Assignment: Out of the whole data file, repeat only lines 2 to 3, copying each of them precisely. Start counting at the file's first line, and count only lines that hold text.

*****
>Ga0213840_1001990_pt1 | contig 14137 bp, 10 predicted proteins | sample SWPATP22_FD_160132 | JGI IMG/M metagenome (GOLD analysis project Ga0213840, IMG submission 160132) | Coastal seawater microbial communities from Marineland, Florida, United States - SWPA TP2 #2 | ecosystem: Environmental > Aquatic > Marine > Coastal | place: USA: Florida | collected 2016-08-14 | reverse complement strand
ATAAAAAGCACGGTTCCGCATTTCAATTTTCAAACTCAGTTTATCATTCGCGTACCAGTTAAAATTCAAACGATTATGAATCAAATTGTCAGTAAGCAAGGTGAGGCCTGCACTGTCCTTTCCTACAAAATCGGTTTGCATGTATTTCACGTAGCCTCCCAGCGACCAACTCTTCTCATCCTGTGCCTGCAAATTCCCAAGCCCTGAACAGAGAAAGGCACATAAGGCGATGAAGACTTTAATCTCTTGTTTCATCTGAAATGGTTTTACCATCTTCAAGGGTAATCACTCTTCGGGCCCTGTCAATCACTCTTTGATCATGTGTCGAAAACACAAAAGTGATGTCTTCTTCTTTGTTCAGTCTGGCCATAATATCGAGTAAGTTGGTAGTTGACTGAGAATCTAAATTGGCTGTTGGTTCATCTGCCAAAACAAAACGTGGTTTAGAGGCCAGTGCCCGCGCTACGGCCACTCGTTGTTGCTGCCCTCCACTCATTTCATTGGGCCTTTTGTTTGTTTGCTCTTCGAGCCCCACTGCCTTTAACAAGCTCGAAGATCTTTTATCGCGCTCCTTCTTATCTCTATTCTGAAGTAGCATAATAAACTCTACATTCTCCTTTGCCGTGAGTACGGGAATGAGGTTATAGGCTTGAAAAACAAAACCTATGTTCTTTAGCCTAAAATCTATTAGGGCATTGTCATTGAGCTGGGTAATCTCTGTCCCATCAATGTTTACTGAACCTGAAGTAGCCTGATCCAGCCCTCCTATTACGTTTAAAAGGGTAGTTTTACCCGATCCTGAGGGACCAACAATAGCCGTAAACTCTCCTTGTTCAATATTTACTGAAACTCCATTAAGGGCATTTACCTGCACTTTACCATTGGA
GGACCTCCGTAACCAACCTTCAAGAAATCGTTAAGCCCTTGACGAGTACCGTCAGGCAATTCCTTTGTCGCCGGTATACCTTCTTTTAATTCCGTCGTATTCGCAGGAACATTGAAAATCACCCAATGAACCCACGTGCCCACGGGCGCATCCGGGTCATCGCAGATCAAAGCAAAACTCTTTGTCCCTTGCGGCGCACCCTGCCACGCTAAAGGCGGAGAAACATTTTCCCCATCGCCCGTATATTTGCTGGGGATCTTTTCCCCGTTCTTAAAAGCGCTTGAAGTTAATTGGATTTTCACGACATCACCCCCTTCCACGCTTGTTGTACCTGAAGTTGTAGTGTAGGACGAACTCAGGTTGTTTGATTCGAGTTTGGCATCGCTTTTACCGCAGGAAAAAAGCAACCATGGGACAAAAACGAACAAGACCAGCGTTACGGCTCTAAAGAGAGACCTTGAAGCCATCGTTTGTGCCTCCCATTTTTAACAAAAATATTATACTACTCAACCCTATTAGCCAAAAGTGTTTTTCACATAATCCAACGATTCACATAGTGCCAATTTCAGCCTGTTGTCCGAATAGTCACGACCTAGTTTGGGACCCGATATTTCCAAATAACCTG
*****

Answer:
ATAAAAAGCACGGTTCCGCATTTCAATTTTCAAACTCAGTTTATCATTCGCGTACCAGTTAAAATTCAAACGATTATGAATCAAATTGTCAGTAAGCAAGGTGAGGCCTGCACTGTCCTTTCCTACAAAATCGGTTTGCATGTATTTCACGTAGCCTCCCAGCGACCAACTCTTCTCATCCTGTGCCTGCAAATTCCCAAGCCCTGAACAGAGAAAGGCACATAAGGCGATGAAGACTTTAATCTCTTGTTTCATCTGAAATGGTTTTACCATCTTCAAGGGTAATCACTCTTCGGGCCCTGTCAATCACTCTTTGATCATGTGTCGAAAACACAAAAGTGATGTCTTCTTCTTTGTTCAGTCTGGCCATAATATCGAGTAAGTTGGTAGTTGACTGAGAATCTAAATTGGCTGTTGGTTCATCTGCCAAAACAAAACGTGGTTTAGAGGCCAGTGCCCGCGCTACGGCCACTCGTTGTTGCTGCCCTCCACTCATTTCATTGGGCCTTTTGTTTGTTTGCTCTTCGAGCCCCACTGCCTTTAACAAGCTCGAAGATCTTTTATCGCGCTCCTTCTTATCTCTATTCTGAAGTAGCATAATAAACTCTACATTCTCCTTTGCCGTGAGTACGGGAATGAGGTTATAGGCTTGAAAAACAAAACCTATGTTCTTTAGCCTAAAATCTATTAGGGCATTGTCATTGAGCTGGGTAATCTCTGTCCCATCAATGTTTACTGAACCTGAAGTAGCCTGATCCAGCCCTCCTATTACGTTTAAAAGGGTAGTTTTACCCGATCCTGAGGGACCAACAATAGCCGTAAACTCTCCTTGTTCAATATTTACTGAAACTCCATTAAGGGCATTTACCTGCACTTTACCATTGGA
GGACCTCCGTAACCAACCTTCAAGAAATCGTTAAGCCCTTGACGAGTACCGTCAGGCAATTCCTTTGTCGCCGGTATACCTTCTTTTAATTCCGTCGTATTCGCAGGAACATTGAAAATCACCCAATGAACCCACGTGCCCACGGGCGCATCCGGGTCATCGCAGATCAAAGCAAAACTCTTTGTCCCTTGCGGCGCACCCTGCCACGCTAAAGGCGGAGAAACATTTTCCCCATCGCCCGTATATTTGCTGGGGATCTTTTCCCCGTTCTTAAAAGCGCTTGAAGTTAATTGGATTTTCACGACATCACCCCCTTCCACGCTTGTTGTACCTGAAGTTGTAGTGTAGGACGAACTCAGGTTGTTTGATTCGAGTTTGGCATCGCTTTTACCGCAGGAAAAAAGCAACCATGGGACAAAAACGAACAAGACCAGCGTTACGGCTCTAAAGAGAGACCTTGAAGCCATCGTTTGTGCCTCCCATTTTTAACAAAAATATTATACTACTCAACCCTATTAGCCAAAAGTGTTTTTCACATAATCCAACGATTCACATAGTGCCAATTTCAGCCTGTTGTCCGAATAGTCACGACCTAGTTTGGGACCCGATATTTCCAAATAACCTG